Ponytail Palm - Nolina recurvata

The Pony Tail Palm (Nolina recurvata) is not really a palm tree species at all. It is one of several "palm-like" plants that have been given names that include the term palm because they have an appearance that is similar to that of a palm. Other pseudo palms include the Madagascar palm, the Giant Bird of Paradise, Fern Palm and the Cycas Revoluta.

The Pony Tail palm is commonly used as a potted plant for both indoor and outdoor settings.
One of the more striking features of the Pony Tail palm is its large, round, bulb-like base that can reach a diameter of more than five feet at its widest point. Notice that even this relatively small one in the picture above has bulged so much at the base that it has broken the concrete container that it was planted in.

The leaves of the Ponytail palm grow at the terminal ends of the "branches". They are long and tapered to a point and arranged in a rosette type cluster the can resemble a head of hair or a cluster of feathers like some chickens have. If you find my descriptions confusing just go by the pictures and make your own call on what they look like.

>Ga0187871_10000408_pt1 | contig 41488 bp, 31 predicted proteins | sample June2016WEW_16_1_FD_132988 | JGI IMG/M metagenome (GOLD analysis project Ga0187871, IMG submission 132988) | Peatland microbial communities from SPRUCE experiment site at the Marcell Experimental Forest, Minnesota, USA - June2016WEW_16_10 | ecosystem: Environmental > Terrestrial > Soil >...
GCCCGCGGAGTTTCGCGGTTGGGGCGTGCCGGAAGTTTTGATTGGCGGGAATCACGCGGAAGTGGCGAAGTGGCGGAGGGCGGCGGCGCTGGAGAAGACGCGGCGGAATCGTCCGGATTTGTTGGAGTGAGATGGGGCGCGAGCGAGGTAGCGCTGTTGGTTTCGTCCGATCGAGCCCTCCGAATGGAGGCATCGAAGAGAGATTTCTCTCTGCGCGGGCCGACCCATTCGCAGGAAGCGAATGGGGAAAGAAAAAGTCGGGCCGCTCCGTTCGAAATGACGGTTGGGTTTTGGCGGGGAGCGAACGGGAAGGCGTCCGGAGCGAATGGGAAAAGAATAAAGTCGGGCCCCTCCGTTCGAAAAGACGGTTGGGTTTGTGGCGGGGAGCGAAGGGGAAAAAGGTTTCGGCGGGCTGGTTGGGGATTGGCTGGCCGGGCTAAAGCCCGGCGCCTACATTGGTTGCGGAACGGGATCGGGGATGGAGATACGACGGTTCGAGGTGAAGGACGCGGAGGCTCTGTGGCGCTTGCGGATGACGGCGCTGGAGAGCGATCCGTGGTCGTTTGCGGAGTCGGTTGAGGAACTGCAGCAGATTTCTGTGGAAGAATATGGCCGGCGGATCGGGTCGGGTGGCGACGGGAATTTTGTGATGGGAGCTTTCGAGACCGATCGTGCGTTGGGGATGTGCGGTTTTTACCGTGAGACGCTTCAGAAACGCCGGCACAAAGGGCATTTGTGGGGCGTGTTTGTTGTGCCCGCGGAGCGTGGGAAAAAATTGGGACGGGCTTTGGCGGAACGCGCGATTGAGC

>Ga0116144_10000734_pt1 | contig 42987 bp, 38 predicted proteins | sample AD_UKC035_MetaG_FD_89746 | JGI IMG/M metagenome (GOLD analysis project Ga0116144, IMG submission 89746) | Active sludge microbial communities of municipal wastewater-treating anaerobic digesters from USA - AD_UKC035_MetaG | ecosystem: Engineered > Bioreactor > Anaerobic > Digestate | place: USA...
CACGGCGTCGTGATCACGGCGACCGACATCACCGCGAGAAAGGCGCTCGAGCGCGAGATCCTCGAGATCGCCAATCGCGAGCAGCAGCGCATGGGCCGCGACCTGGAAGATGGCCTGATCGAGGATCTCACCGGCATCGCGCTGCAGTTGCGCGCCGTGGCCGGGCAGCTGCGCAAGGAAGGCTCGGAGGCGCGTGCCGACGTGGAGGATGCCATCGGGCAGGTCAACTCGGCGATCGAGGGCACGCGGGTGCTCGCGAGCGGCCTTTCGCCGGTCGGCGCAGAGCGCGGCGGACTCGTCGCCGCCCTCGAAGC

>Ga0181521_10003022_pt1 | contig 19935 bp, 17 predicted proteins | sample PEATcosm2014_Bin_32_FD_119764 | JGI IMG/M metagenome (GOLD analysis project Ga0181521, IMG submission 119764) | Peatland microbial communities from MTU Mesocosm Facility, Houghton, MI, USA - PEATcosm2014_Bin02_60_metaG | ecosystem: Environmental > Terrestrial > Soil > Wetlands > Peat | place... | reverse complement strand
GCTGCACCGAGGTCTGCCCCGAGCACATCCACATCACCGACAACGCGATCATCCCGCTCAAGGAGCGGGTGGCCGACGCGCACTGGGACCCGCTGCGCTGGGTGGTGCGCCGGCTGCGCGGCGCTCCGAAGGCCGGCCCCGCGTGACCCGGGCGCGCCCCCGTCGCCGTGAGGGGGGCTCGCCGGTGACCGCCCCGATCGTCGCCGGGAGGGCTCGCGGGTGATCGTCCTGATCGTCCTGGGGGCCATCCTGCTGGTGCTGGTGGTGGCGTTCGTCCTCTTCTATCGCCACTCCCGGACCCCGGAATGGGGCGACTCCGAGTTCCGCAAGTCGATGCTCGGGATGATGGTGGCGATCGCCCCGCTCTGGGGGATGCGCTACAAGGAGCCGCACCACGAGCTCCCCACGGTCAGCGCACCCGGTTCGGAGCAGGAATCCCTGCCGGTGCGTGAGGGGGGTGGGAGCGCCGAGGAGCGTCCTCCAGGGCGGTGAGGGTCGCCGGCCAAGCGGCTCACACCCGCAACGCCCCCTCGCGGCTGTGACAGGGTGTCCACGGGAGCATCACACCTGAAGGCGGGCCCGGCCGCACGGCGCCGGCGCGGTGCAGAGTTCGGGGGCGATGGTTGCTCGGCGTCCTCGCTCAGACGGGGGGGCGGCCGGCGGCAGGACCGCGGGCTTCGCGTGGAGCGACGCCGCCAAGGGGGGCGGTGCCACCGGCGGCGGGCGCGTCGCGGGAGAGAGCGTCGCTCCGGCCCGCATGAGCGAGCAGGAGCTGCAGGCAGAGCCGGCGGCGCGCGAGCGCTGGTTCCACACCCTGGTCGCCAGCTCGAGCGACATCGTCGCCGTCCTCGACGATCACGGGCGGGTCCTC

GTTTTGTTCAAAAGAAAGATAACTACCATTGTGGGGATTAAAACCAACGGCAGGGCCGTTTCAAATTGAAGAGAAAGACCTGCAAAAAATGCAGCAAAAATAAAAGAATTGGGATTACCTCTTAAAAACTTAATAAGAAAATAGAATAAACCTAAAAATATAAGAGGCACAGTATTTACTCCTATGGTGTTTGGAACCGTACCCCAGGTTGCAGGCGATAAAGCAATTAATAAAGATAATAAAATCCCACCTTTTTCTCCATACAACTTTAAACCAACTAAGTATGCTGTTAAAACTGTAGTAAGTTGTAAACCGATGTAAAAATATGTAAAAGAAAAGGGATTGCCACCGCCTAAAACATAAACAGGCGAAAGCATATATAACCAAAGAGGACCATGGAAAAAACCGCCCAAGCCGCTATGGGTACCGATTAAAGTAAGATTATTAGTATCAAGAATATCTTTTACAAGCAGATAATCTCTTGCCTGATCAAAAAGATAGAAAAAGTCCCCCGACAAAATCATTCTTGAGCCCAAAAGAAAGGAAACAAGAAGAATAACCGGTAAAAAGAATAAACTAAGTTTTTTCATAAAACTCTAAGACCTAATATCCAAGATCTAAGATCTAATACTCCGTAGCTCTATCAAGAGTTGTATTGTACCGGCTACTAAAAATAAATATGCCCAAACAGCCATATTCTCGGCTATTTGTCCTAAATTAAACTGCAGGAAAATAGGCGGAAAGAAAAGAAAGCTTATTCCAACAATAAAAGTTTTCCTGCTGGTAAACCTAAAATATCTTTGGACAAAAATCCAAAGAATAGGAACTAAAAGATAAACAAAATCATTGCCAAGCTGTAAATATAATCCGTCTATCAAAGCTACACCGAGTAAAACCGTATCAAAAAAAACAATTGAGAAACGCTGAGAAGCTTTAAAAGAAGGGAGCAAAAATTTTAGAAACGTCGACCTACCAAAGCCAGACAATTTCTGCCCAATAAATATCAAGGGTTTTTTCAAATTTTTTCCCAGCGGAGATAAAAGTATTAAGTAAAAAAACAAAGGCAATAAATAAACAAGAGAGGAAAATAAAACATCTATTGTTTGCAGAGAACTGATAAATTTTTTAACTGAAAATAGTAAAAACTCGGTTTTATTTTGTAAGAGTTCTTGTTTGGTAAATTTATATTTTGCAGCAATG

I tried to capture a picture of the flower of this species but I think that the plant below was just past the prime floral stage. Not only that, my picture did not turn out very clear. I´ll have to keep an eye out for another one in flower.

The image below, taken in the University of Malaga botanical garden, shows what this plant looks like when it reaches full maturity with multiple branches and a more proportionate distribution between the base and the trunk.


  1. Dan: Very cool palm tree, I think I saw them in the Bahamas.

    BTW: The Ohio Buckeye is similar to a Horse Chestnut. Thanks for the visit.

  2. Here's my 'Elephant foot' tree called Dumbo. I got it as a 6" sprout at the supermarket in 1974. It's been repotted 4 or 5 times since then. It's 6 foot tall with a 10" foot and 2" trunk. Since I live in Pennsylvania, USA, he lives indoors from October to April and 'vacations' outside the rest of the year.

  3. I will be moving in Feb from the Pacific NW to the Boston Area. Will my 9ft tall pony tail survive the journey?

  4. Stephen T., I'm sure you've already made the move, but just wanted you to know I had moved from the Boston area to the midwest last summer and my 8ft. pony tail tree survived!

  5. Thanks for the info but my 10ft high ponytail did not make it!

  6. My mom, unknowingly, cut the top off of my ponytail palm after this past winter. Now it has new growth all around it. Should I remove them and grow them in different pots to encourage more growth to the top of the palm?

  7. roserob@telkomsa.netNovember 27, 2010 at 5:00 PM

    Hi there I have seeds from my ponytail. I took them off when they started to fall. I have tried planting them in potting soil, but nothing seems to be happening. I have kept a few and would really LOVE to know how to get them to grow. I love them.
    Rosemary Peterson

  8. I just bought a plant.Let me enjoy as it grows.